BOP custody, but that his criminal history included the
following: 1) 1996 conviction for distributing heroin and
cocaine; 2) 2001 conviction for criminal facilitation; and 3)
2006 conviction for sale of a controlled substance.
(Id.). Under the factor “any statement by the
court that imposed the sentence” the BOP noted it had
contacted the federal sentencing judge, who stated she did
not intend petitioner’s federal sentence to run
concurrent to his state sentence. (Id.). The BOP
denied the request for nunc pro tunc designation based on
these factors, noting the federal sentencing judge
“considered all factors to include state charges when
determining term in effect.” (Id.).
remained in primary state custody in service of the state
sentence until November 13, 2013. (Id. ¶ 9). At
that time, state authorities transferred petitioner to the
primary jurisdiction of the federal government.
his transfer to federal custody, the BOP prepared
petitioner’s federal sentence computation.
(Id. ¶ 10). The BOP determined
petitioner’s federal sentence commenced on November 21,
2013, the date petitioner completed his state sentence and
was transferred to federal custody. (Id.).
Petitioner’s anticipated release date, after
application of good time credits, is May 4, 2024.
(Id.). Under the BOP’s sentence computation,
petitioner’s federal and state sentences do not run
concurrently. (See id.).
appealed the BOP’s decision denying his request for
nunc pro tunc designation through the BOP’s
administrative remedy procedure, but the BOP rejected all of
petitioner’s appeals. (Clarke Decl. (DE 13-1) ¶
14). Petitioner has exhausted his BOP administrative appeals.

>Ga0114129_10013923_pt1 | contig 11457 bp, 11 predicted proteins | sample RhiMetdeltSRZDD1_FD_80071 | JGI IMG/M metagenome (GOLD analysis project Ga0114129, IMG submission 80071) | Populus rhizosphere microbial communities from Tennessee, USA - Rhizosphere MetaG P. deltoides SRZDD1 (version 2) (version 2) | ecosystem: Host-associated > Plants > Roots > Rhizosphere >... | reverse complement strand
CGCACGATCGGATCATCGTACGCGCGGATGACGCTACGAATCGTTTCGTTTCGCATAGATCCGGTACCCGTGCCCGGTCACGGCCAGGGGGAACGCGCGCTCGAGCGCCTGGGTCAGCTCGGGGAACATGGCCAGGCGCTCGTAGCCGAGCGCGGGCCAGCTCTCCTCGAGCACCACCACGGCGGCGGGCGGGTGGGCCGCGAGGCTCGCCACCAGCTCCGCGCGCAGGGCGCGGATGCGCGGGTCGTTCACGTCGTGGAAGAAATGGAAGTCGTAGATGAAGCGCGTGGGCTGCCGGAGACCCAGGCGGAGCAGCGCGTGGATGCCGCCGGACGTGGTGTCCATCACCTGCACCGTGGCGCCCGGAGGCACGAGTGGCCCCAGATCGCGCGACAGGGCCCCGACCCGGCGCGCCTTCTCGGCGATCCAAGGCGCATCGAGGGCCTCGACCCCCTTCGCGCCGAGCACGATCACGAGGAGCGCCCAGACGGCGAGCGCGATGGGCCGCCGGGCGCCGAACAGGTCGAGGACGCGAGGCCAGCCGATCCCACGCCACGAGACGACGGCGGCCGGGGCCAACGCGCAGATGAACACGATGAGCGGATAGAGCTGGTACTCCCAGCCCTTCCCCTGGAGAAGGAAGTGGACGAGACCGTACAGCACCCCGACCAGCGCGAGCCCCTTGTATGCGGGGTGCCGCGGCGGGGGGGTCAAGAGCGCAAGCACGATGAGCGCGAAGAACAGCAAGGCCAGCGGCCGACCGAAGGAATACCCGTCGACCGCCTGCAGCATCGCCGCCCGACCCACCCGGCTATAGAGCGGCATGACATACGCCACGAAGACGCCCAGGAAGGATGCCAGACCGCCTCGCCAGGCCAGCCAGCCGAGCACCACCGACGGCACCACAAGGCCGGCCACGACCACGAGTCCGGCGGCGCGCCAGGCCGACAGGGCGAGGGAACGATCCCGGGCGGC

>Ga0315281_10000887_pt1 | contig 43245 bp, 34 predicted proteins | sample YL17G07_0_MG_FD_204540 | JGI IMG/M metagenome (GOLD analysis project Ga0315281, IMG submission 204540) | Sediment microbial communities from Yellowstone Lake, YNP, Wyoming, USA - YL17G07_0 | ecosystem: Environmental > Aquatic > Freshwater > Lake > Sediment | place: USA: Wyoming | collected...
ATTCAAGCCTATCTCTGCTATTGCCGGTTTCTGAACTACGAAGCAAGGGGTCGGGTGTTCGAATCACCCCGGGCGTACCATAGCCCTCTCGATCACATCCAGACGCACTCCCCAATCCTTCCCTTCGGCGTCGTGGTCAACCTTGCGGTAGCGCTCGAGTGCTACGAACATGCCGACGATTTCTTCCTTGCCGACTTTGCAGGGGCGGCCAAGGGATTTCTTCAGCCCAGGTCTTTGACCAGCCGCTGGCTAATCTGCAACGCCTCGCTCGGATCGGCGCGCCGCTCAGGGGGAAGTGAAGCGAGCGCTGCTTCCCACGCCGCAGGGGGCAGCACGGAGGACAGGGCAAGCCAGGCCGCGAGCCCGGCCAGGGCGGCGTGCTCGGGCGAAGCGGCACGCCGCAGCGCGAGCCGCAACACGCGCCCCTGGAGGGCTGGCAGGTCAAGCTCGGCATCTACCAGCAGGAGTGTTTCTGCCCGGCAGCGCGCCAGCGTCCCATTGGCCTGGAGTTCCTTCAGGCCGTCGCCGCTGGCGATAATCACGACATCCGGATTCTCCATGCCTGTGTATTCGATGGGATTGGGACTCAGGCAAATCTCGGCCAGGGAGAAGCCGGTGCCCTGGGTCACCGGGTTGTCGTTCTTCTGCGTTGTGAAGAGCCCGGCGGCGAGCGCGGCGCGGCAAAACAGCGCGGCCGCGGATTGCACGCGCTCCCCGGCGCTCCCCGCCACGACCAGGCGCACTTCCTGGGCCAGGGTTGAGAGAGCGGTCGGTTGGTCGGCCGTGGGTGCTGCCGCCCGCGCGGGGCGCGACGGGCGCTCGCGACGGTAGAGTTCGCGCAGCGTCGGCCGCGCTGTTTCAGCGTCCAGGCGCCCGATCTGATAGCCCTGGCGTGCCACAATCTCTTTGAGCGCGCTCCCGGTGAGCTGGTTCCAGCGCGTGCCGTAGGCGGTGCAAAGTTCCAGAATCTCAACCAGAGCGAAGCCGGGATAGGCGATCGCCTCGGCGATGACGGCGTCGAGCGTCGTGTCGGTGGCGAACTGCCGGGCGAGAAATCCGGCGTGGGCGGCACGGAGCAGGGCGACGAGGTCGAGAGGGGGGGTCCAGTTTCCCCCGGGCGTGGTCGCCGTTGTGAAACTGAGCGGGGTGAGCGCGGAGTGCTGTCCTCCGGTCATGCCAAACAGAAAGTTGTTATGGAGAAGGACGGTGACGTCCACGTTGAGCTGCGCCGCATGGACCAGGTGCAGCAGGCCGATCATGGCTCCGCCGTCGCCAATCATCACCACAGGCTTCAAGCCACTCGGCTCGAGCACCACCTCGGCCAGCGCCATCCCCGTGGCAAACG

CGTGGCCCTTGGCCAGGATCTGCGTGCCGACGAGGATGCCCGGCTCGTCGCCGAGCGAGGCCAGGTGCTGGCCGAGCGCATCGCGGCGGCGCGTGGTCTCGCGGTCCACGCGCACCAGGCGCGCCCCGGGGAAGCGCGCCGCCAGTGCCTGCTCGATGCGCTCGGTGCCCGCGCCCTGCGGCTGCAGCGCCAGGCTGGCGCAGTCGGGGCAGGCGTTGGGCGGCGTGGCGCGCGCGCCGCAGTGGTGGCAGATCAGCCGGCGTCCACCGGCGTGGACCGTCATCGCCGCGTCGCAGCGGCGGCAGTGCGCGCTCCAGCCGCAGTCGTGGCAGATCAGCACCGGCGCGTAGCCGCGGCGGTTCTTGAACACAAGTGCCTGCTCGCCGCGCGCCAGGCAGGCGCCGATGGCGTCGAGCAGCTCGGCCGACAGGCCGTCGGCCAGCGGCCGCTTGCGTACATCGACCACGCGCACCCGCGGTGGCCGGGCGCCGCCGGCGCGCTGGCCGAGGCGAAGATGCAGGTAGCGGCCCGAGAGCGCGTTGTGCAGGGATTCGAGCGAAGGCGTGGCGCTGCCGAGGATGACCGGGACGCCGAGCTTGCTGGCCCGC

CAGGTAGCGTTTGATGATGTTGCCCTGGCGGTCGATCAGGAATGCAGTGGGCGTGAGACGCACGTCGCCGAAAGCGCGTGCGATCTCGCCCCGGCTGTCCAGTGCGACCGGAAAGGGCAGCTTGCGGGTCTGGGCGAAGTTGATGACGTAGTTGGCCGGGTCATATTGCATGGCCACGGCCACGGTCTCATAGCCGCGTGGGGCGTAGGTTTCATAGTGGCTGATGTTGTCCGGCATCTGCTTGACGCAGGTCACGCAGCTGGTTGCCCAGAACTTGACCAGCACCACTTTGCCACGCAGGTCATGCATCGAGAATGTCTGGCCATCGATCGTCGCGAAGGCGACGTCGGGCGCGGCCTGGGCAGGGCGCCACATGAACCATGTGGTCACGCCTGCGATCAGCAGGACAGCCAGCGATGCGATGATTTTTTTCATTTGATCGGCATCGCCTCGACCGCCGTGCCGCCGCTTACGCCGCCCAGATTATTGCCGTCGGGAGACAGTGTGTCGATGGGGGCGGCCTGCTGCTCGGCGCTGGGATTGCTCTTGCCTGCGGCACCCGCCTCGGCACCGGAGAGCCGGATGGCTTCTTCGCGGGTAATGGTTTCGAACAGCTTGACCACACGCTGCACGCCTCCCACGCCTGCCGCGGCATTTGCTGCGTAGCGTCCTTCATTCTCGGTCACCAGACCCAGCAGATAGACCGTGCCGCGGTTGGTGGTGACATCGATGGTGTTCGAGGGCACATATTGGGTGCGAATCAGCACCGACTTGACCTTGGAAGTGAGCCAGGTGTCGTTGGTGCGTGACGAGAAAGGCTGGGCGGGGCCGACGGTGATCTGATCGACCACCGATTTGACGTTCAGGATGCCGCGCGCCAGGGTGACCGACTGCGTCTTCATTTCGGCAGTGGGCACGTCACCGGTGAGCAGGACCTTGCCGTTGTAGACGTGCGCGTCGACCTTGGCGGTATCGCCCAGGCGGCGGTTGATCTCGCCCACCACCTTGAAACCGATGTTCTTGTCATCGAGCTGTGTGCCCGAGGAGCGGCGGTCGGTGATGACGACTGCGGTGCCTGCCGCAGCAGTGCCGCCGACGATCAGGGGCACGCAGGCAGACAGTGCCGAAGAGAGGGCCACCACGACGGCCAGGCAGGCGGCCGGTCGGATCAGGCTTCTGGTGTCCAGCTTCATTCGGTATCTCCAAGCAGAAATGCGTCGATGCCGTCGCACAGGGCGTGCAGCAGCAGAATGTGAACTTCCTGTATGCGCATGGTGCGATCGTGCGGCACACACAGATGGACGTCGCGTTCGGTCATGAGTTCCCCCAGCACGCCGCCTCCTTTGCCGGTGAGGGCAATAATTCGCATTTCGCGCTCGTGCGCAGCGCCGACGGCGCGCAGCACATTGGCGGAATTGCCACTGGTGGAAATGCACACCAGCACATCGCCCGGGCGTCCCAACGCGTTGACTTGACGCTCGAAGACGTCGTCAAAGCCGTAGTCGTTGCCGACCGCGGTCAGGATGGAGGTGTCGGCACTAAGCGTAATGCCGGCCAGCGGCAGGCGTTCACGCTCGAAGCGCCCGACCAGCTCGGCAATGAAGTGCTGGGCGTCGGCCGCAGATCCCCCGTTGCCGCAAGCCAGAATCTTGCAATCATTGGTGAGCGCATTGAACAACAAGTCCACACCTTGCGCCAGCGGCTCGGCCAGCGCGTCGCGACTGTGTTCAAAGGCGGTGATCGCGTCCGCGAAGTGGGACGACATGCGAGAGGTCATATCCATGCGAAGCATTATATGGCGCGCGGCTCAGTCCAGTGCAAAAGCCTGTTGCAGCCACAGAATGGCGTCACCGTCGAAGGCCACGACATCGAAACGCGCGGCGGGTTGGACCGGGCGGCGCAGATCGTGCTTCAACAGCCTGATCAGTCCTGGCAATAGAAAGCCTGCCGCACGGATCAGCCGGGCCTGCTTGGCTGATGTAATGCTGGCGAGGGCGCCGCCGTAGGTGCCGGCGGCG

February 27, 2017, petitioner filed the instant petition for
a writ of habeas corpus, alleging the BOP abused its
discretion by denying his nunc pro tunc request. On December
22, 2017, respondent filed the instant motion for summary
judgment, which was fully briefed. On August 27, 2018, the
court entered order staying this action pending the Fourth
Circuit’s decision in Mangum v. Hallembaek,
910 F.3d 770 (4th Cir. 2018). The Fourth Circuit decided
Mangum on December 12, 2018, and, following issuance
of the mandate, the parties filed supplemental briefing
addressing Mangum. On September 20, 2019, petitioner
filed the instant motion to expedite and compel.
Standard of Review
judgment is appropriate when there exists no genuine issue of
material fact, and the moving party is entitled to judgment
as a matter of law. Fed.R.Civ.P. 56(a); Anderson v.
Liberty Lobby, 477 U.S. 242, 247 (1986). The party
seeking summary judgment bears the burden of initially coming
forward and demonstrating an absence of a genuine issue of
material fact. Celotex Corp. v. Catrett, 477 U.S.
317, 323 (1986). Once the moving party has met its burden,
the nonmoving party must then affirmatively demonstrate that
there exists a genuine issue of material fact requiring
trial. Matsushita Elec. Indus. Co., Ltd. v. Zenith Radio
Corp., 475 U.S. 574, 587 (1986). There is no issue for
trial unless there is sufficient evidence favoring the
non-moving party for a jury to return a verdict for that
party. Anderson, 477 U.S. at 250.
to § 2241, a federal court may issue a writ of habeas
corpus to a federal or state prisoner if the prisoner
“is in custody in violation of the Constitution or laws
or treaties of the United States.” 28 U.S.C. §
2241(a), (c)(3). “[A]ttacks on the execution of a
[federal] sentence are properly raised in a § 2241
petition.” In re Vial, 115 F.3d 1192, 1194 n.5
(4th Cir. 1997) (en banc). A federal prisoner challenges the
execution of his sentence when he contests, as here, the
BOP’s “administrative rules, decisions, and
procedures applied to his sentence.” In re
Wright, 826 F.3d 774, 777 (4th Cir. 2016).
BOP’s Authority to Designate an Inmate’s Place of
noted, petitioner alleges the BOP abused its discretion by
denying his request to designate, nunc pro tunc, his state
prison as the place of imprisonment for his federal sentence.
Under 18 U.S.C. § 3621(b), the BOP may “designate
any available penal or correctional facility that meets
minimum standards of health and habitability [regardless of]
whether [the facility is] maintained by the Federal
Government or otherwise . . ., ...